Conditions outdoors in Houston usually provide plenty of humidity for these plants.  Phalaenopsis plants prefer a minimum of 50 percent humidity, and their flowers will last longer with even higher humidity levels. If we get a dry spell in the summer, you can help the plants by watering more often. Indoors, humidity levels rarely get above 50 percent, and both heating and air conditioning units remove humidity from the air.  So if and when orchids are grown inside, you will need to increase the humidity in the orchids’ vicinity.

A pebble tray is an easy and inexpensive way to enhance humidity levels. Fill a shallow tray with pebbles or rocks. Add water to about half way and set the orchid pots on top of the pebbles. The water level should be below the pots (you aren’t using this arrangement to water the orchids).  Water evaporating from the pebbles’ surface adds to the humidity surrounding the plants.  You may need to add more water daily if your house is especially warm or dry. To control algal growth on the rocks and in the water, you may also want occasionally to add a bit of bleach.

The watering technique for Phalaenopsis (and most other orchids) is a little different than for most house plants. Why? Because in their natural habitat, these orchids don’t grow with their roots in the ground. They are “epiphytes” or “air plants,” and grow on tree trunks and tree limbs throughout much of tropical southeast Asia. Because of their growth habit, orchids need more air circulating around their roots than other house plants and will not survive if their roots are always wet.

Phalaenopsis are often grown and sold in tightly packed sphagnum moss. Sphagnum retains water a long time so it doesn’t dry out as fast as many other potting media.  If your orchid is growing in sphagnum, a thorough watering every other week is frequent enough.

Another popular growing medium for Phalaenopsis and other orchids is fir bark or fir bark mixes. This medium dries out much faster than sphagnum, so orchids in bark or bark mixes should be given a thorough watering about once a week.

In either case, you should water until water comes out the drainage holes in the pot.  Let the excess water drain out before putting the plant back in its growing area.  If plants are outdoors, the watering schedule should be adjusted depending on the weather. Last year was so dry that plants needed to be watered twice a week.  A few years back it rained every day in July; under such conditions, Phalaenopsis plants growing outdoors should be protected from the rain. Otherwise, their roots will become water logged and will rot, eventually killing the plant.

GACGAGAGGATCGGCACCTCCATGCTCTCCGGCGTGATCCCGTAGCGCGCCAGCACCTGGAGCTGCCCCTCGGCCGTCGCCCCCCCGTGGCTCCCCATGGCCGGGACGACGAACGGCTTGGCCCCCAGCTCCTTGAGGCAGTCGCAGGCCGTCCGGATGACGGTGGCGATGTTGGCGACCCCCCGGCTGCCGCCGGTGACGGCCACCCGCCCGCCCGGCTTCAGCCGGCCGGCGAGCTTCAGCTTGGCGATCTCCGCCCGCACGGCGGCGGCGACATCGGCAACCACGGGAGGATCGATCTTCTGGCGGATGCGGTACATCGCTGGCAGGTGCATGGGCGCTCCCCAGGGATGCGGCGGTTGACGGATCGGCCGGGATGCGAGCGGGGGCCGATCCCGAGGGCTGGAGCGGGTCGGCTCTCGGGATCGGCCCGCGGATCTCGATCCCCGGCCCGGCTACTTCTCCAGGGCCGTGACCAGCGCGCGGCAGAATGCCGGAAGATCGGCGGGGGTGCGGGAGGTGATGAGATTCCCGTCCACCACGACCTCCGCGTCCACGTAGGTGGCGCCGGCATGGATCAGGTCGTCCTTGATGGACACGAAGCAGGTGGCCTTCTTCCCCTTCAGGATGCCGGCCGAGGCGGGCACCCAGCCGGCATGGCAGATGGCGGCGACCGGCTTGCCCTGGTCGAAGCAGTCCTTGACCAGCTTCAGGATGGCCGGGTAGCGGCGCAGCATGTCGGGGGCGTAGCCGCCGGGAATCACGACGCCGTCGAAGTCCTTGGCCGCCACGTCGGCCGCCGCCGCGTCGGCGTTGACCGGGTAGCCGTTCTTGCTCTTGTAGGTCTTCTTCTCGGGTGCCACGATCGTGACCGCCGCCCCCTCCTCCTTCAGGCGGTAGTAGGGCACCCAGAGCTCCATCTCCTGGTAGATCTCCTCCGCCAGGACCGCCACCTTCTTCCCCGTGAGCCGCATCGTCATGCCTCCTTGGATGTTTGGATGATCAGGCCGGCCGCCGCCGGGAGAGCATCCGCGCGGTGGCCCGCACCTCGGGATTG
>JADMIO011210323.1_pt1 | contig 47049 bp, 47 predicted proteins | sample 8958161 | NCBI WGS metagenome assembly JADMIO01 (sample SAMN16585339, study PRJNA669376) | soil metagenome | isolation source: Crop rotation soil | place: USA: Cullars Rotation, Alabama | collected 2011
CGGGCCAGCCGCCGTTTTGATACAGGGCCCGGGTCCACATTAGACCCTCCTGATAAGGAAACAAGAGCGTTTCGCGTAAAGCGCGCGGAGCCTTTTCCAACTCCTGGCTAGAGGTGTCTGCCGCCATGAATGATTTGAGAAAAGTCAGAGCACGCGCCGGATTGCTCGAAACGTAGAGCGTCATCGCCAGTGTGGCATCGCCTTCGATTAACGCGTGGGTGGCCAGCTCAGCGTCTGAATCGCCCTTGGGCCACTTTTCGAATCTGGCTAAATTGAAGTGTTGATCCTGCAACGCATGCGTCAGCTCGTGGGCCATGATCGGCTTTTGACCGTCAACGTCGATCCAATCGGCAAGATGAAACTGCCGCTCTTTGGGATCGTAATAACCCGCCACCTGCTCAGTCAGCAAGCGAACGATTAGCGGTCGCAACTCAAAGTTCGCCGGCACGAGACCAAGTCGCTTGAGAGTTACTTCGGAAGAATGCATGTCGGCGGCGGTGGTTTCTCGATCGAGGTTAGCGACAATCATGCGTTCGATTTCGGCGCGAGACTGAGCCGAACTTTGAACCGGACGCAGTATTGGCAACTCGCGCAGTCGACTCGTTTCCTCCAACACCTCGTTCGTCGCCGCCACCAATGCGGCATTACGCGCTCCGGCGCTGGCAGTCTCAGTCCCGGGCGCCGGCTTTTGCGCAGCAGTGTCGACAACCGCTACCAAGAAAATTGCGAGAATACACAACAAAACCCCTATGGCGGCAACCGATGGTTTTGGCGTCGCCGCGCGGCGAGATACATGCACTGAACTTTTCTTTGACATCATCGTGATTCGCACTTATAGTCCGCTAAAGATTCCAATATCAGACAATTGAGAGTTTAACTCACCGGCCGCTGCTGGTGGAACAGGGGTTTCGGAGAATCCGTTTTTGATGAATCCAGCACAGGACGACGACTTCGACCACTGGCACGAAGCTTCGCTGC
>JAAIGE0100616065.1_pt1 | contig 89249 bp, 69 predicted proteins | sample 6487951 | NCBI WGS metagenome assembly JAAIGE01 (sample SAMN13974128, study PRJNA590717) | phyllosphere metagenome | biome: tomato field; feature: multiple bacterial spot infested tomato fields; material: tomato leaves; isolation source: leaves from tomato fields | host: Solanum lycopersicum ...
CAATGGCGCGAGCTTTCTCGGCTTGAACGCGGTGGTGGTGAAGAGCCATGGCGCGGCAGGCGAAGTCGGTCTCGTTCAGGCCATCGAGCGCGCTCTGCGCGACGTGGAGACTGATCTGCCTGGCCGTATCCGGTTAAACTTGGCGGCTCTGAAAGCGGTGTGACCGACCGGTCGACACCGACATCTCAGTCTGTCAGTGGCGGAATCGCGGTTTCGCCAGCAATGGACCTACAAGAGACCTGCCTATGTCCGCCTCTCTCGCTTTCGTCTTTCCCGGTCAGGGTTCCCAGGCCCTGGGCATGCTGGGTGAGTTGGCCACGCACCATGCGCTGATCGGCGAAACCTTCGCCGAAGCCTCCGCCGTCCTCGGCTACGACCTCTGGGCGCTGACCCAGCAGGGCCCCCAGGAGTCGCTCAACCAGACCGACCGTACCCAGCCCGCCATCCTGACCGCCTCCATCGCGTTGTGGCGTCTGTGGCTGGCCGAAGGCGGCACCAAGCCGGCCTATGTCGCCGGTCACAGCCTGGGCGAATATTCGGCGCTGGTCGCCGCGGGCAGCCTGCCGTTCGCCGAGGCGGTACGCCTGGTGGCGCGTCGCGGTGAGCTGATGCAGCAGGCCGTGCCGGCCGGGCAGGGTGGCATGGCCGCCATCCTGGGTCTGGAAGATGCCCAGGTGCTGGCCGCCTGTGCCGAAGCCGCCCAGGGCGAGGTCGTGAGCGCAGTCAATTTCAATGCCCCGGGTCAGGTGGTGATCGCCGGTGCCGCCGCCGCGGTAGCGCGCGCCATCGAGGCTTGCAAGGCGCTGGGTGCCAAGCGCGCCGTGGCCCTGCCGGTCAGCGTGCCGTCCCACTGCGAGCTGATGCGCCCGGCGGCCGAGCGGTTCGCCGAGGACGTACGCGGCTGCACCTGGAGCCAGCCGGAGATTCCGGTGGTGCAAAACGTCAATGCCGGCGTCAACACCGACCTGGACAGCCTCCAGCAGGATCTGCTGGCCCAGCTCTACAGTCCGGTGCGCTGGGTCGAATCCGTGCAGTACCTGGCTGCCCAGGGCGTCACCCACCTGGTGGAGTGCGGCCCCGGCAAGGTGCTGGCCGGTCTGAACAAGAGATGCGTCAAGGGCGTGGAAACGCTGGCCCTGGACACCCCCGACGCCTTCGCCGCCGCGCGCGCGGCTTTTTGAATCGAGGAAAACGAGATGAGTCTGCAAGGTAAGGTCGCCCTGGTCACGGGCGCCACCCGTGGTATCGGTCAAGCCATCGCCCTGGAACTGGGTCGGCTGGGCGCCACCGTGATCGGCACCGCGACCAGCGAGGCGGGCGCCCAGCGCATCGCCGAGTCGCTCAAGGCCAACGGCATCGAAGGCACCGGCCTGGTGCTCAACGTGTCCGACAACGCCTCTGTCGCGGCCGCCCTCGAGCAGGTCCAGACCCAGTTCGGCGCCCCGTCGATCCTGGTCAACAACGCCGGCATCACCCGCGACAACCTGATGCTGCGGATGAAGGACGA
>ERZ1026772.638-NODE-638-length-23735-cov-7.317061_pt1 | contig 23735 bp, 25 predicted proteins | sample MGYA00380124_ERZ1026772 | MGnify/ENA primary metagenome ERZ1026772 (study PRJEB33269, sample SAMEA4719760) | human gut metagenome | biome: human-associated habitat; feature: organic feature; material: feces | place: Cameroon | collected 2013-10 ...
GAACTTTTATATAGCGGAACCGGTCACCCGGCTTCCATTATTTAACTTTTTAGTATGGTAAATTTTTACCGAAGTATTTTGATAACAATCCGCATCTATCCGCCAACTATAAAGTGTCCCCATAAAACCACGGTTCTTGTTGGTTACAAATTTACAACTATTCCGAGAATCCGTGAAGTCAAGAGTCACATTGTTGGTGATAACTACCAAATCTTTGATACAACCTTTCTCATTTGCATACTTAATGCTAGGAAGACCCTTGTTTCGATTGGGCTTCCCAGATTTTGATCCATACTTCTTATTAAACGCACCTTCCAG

orchid 1

Phalaenopsis orchids need fertilizer to grow and bloom successfully. Since the plants never stop growing, they need to receive at least some food (fertilizer) year-round.  A weekly application of a dilute fertilizer solution works well. Almost any fertilizer sold for orchids will work just fine if used at quarter strength in the fall and winter, and half strength the rest of the year, each time you water. However, once a month, skip the fertilizer and use water only.

You can learn additional care tips for Phalaenopsis and other orchids at the Houston Orchid Society meetings held monthly at the Houston Garden Center.

Many of the lovely moth orchids, along with many other orchid varieties, will be on exhibit and for sale at the Houston Orchid Society Annual Show and Sale, held this year on April 20 and 21 in the Grand Hall of the Museum of Natural Science. Don’t miss this spectacular show!